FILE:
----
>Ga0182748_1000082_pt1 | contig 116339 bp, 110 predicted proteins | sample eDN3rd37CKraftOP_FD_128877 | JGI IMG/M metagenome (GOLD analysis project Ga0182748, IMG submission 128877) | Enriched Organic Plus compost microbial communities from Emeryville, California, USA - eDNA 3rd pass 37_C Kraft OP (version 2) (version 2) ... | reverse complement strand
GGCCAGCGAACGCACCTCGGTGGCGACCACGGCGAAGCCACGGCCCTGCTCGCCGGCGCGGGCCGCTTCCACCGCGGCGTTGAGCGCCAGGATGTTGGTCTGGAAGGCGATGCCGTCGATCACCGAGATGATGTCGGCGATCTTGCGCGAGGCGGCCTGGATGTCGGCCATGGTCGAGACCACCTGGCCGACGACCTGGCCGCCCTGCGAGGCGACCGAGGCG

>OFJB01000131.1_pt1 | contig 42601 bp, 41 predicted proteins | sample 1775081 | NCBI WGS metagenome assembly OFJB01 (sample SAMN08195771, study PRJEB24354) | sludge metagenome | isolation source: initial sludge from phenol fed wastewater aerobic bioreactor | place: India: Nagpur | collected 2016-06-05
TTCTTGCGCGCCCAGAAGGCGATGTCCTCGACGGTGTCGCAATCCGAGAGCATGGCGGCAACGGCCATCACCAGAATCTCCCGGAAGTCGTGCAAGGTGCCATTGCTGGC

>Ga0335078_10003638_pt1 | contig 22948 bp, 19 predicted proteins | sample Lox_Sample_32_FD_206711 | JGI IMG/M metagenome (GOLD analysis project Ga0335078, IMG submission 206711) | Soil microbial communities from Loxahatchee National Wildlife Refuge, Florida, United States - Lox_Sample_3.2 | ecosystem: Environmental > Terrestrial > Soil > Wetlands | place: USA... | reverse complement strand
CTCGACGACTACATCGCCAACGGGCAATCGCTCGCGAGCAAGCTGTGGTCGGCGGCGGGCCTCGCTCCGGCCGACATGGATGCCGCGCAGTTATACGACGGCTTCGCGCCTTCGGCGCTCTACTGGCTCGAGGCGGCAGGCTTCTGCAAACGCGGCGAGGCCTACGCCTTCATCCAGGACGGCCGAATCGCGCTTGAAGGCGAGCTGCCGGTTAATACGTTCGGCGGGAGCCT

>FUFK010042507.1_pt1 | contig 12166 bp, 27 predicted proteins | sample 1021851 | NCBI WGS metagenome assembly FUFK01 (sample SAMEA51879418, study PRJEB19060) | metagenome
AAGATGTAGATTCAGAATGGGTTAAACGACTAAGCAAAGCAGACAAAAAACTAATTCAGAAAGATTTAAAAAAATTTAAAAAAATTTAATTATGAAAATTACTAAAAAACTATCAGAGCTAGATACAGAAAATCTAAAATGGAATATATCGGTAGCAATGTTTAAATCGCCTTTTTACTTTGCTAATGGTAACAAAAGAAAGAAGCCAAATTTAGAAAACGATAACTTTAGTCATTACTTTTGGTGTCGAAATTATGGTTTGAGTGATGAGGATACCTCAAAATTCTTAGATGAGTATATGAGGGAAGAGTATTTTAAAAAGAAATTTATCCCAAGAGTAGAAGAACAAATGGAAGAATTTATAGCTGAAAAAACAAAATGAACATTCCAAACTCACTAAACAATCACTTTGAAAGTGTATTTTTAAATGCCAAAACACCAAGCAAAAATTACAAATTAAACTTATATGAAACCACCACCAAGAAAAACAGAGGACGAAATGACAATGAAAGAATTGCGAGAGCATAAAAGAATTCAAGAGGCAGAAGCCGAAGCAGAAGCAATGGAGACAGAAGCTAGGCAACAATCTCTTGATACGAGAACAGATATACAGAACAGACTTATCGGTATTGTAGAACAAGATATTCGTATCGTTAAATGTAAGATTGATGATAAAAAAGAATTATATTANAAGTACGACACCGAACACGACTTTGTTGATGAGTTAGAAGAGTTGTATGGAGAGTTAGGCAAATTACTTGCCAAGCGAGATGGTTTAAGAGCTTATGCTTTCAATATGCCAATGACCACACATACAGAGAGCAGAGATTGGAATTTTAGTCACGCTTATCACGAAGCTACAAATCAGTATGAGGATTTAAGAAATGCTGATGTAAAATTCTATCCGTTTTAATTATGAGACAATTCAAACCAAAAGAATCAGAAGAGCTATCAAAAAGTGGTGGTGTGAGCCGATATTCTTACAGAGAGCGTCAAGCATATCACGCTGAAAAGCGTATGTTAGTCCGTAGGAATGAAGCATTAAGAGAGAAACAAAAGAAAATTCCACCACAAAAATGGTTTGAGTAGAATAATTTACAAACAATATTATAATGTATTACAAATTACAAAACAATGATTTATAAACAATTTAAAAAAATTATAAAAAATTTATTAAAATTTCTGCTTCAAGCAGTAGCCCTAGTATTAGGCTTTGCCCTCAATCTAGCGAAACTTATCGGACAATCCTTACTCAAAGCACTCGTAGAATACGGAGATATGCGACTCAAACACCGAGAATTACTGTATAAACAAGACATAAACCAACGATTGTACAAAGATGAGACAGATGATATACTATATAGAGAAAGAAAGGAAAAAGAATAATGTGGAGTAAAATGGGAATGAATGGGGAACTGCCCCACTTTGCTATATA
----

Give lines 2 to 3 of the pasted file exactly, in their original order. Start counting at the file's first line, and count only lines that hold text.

GGCCAGCGAACGCACCTCGGTGGCGACCACGGCGAAGCCACGGCCCTGCTCGCCGGCGCGGGCCGCTTCCACCGCGGCGTTGAGCGCCAGGATGTTGGTCTGGAAGGCGATGCCGTCGATCACCGAGATGATGTCGGCGATCTTGCGCGAGGCGGCCTGGATGTCGGCCATGGTCGAGACCACCTGGCCGACGACCTGGCCGCCCTGCGAGGCGACCGAGGCG

>OFJB01000131.1_pt1 | contig 42601 bp, 41 predicted proteins | sample 1775081 | NCBI WGS metagenome assembly OFJB01 (sample SAMN08195771, study PRJEB24354) | sludge metagenome | isolation source: initial sludge from phenol fed wastewater aerobic bioreactor | place: India: Nagpur | collected 2016-06-05